Trading Indicator

Repainting

What is Trading Indicator Repainting in the world of Pine Script -
And how do WE deal with it?

Who better to learn it from than the developers of Pine Script, the official TradingView script language. PineCoders wrote a post about Repainting. We summarize the three types of Repainting below and explain our approach.

Here we answer:

What is trading indicator repainting?

Indicators and signals that change on the current or past bars.

What types/causes of indicator repainting exist?

1. Using data from incomplete bars on a higher time frame.
2. Using a negative offset parameter to draw signals in the past.
3. Signals that change during a real-time bar.

Will using the security() function in Pine Script always cause repainting?

Not necessarily. Indicator repainting can be avoided when using the security() function only on completed bars from higher time frames.

trading indicator repainting

Type of Repainting

Our Comments

1. An indicator that uses future data not yet available on historical bars. Well, It’s not actually future data (no time travel yet, sorry), but what is meant here is using data from higher time frames and using it as if it was from a completed candle, even though it may be from only half-way through a 30-minute bar.

Mistakes can happen, but that’s a bad one. Of course, you don’t want to see where a nice signal would have been a few candles later. We wonder, what’s the point? It goes without saying that we don’t use future information in our indicators. But we just said it anyway.  Full disclosure, we do use the security() function, but only on closed bars from higher timeframes and for screeners to scan for signals on multiple stocks. None of that will negatively affect our indicators. So when you create an Alert and see a repainting warning, it’s safe to ignore. But please read all the way down.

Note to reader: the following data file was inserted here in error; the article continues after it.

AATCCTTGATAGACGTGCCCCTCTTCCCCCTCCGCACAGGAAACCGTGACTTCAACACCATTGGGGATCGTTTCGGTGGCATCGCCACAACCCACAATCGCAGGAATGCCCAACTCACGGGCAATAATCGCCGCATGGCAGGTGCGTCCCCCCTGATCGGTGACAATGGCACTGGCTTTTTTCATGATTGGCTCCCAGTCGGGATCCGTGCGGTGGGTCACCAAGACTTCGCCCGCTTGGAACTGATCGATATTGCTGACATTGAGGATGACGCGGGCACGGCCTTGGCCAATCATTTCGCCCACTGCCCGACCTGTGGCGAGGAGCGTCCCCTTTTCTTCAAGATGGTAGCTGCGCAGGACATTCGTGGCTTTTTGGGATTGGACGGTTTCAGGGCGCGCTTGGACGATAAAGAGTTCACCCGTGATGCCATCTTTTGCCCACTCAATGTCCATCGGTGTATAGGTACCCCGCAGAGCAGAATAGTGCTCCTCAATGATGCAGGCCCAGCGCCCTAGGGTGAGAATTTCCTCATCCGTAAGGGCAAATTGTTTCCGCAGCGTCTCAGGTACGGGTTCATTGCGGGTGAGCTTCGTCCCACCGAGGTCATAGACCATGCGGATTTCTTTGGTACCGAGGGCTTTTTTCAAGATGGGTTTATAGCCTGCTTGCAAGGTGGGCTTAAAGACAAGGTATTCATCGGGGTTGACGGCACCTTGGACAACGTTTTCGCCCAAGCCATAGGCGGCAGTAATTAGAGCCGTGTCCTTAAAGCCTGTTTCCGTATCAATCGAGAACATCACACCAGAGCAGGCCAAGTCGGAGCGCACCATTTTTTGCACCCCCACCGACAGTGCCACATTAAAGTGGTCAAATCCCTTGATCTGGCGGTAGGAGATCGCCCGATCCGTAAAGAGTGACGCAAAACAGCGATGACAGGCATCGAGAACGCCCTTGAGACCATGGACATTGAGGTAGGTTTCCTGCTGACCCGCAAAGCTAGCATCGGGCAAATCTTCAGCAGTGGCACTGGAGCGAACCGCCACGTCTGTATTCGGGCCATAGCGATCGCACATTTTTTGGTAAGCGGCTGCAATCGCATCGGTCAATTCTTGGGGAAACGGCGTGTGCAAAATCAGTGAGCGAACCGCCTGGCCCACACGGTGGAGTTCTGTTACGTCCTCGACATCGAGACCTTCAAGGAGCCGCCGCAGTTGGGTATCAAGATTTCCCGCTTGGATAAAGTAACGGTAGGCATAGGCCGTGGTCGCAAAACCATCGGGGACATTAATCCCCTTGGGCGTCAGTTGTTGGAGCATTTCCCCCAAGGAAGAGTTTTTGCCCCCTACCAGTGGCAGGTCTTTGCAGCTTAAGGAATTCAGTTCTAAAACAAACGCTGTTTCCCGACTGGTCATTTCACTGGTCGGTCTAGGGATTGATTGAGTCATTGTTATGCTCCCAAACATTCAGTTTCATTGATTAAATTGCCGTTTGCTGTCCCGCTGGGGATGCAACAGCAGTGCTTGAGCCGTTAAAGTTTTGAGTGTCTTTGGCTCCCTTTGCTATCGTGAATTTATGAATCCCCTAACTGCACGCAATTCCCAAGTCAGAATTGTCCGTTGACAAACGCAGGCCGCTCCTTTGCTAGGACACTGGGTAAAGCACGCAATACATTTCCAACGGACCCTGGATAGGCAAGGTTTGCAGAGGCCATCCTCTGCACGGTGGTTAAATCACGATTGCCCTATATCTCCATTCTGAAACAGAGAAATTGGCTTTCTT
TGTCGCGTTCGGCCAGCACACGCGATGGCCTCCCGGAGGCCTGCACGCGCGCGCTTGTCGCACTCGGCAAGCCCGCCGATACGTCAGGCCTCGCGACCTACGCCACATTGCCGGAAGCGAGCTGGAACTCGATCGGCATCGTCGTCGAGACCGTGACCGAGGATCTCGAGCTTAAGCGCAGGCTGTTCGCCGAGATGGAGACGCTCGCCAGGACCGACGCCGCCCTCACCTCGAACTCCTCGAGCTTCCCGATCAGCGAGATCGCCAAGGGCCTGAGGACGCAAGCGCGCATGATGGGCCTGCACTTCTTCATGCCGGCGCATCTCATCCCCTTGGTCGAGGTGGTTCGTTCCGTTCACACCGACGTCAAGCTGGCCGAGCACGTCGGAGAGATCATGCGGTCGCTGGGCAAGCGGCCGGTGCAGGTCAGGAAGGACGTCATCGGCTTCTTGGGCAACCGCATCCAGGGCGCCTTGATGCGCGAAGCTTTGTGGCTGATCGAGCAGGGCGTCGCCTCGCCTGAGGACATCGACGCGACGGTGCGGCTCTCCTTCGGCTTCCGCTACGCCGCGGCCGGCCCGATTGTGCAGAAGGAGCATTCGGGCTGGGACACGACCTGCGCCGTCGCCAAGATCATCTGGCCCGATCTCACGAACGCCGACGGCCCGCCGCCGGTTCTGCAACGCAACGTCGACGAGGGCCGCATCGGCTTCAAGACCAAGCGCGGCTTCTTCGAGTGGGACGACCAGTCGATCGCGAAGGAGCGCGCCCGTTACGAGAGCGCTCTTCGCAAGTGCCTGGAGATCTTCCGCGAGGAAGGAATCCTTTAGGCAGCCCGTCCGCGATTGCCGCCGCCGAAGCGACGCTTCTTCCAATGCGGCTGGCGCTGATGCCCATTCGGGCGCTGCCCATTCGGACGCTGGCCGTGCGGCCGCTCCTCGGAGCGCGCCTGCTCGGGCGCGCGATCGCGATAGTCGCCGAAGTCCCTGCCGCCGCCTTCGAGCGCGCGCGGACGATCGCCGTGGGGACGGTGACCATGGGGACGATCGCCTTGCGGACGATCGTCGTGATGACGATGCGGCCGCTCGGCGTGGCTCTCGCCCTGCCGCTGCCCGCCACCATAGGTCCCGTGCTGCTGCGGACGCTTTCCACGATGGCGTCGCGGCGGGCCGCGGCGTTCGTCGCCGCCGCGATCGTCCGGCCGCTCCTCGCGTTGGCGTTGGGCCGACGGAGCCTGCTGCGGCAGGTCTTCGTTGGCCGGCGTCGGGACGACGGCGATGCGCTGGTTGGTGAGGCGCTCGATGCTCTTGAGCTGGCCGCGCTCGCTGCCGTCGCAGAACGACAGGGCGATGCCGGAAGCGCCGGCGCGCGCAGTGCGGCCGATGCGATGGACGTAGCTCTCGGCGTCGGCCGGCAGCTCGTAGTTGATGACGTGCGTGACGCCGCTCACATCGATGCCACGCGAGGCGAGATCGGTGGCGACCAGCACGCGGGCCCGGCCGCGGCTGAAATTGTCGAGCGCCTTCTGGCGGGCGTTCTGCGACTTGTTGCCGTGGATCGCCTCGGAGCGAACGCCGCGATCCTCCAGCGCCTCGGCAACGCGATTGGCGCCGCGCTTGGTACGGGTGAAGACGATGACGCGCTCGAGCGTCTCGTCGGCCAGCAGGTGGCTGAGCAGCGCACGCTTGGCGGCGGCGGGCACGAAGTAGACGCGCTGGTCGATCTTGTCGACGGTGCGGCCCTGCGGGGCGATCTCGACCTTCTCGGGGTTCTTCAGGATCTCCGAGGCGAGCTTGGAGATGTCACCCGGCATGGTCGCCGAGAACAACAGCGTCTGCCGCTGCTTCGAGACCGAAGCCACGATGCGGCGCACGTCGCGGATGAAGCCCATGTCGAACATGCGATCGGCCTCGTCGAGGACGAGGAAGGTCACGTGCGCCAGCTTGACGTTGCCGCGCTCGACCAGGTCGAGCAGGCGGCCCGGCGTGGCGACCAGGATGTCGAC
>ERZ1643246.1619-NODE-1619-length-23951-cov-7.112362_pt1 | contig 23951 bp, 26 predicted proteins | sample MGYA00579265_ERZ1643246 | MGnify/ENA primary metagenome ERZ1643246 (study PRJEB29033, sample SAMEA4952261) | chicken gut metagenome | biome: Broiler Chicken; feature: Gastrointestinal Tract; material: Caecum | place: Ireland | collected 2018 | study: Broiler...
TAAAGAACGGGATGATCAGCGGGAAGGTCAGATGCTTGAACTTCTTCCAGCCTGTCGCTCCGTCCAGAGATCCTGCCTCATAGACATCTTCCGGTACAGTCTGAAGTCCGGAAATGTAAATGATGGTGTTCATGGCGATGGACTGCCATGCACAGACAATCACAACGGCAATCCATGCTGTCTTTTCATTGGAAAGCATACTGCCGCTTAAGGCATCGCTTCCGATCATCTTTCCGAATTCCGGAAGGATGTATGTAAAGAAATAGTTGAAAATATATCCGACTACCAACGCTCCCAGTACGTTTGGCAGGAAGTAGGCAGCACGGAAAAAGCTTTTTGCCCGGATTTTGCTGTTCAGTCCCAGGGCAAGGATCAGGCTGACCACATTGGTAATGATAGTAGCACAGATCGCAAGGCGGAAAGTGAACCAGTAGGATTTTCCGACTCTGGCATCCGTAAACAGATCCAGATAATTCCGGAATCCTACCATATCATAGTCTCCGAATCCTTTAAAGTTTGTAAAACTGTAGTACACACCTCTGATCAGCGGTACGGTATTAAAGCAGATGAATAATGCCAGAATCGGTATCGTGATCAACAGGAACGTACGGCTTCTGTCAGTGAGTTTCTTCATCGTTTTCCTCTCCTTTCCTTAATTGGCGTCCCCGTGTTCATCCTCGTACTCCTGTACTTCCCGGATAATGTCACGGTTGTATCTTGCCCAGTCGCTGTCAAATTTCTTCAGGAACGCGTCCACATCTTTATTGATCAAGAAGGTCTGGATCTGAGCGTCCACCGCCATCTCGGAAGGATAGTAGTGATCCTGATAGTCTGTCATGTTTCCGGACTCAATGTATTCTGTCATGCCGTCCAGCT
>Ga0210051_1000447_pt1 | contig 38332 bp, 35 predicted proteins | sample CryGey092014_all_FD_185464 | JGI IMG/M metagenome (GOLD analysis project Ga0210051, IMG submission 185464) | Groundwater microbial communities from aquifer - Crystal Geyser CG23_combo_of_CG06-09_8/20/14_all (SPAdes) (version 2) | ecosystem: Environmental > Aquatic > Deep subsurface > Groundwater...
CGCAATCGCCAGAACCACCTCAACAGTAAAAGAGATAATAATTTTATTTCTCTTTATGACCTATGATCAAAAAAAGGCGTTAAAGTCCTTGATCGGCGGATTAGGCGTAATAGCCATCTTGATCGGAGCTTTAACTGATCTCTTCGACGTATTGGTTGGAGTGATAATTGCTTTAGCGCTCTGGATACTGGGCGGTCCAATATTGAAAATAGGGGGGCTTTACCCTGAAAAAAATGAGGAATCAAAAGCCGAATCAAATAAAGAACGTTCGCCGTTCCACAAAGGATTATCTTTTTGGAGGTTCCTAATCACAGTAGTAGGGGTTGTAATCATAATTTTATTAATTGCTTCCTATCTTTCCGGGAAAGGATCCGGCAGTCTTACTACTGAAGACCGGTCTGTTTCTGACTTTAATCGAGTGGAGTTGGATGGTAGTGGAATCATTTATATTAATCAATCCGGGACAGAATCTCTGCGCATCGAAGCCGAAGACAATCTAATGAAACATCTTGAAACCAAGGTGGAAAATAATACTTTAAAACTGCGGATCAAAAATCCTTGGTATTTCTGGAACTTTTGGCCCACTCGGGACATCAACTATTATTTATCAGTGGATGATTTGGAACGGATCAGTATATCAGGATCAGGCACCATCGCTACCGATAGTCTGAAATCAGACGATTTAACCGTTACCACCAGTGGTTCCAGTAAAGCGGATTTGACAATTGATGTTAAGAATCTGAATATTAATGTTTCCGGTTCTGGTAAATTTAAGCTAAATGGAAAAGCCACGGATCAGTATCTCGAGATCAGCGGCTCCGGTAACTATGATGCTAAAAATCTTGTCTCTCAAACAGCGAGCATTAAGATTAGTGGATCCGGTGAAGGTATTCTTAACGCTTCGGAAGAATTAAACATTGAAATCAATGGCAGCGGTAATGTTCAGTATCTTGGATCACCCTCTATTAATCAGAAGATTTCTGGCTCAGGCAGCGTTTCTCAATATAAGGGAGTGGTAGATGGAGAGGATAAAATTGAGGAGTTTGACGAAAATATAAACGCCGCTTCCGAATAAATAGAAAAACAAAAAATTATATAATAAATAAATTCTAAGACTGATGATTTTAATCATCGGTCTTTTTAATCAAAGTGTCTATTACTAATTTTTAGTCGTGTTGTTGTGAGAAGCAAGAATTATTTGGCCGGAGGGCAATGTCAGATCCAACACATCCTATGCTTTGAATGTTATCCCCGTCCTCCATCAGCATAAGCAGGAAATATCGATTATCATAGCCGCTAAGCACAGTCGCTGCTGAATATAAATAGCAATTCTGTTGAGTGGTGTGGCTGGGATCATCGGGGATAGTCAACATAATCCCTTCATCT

2. An indicator that uses a negative offset parameter when plotting in order to plot information on past bars.

We feel this one is just plain cheating. This type of indicator is plotting a buy or sell signal a few bars back, which hasn’t been there when the bar was actually completed. Doesn’t sound right, does it!? Without a shadow of a doubt, none of our indicators do this.

3. An indicator showing results that change during the real-time bar, whether the script is using the security() function or not. So while the price is still moving up and down within a given bar, a signal may appear and disappear until the bar is closed.

Our OMEGA indicator plots buy ‘‘ and sell ‘‘ signals right above and below the chart. For some bars, like hourly, daily and higher time frame bars we don’t want to have to wait until the bar closes to get a signal, and we believe many of our users don’t either.  We allow users to choose at which minimum percentage of progression during a live candle/bar a signal can be triggered. For example, you can set that signal can be triggered after 30%, 70%, 93% or 100% of the bar have been completed. We believe this is a unique feature that makes it possible for traders to execute on a signal at the end of the trading day for example, instead of having to wait until the next. Of course, that is a decision each trader has to make for him- or herself.

If you want to prevent this from triggering lots of alerts, simply set it to 100. Alternatively, you can set the TradingView alert trigger to  ‘Only Once’ or ‘Once Per Bar Close’ and ignore visual signals on the chart until the bar is closed.

We are going to great lengths to ensure our trading indicators aren’t repainted accidentally, but only with permission from you. Happy Trading!

If you want to learn more about our expert trading indicators and signals for professional and beginning traders, please visit our indicator information page here.

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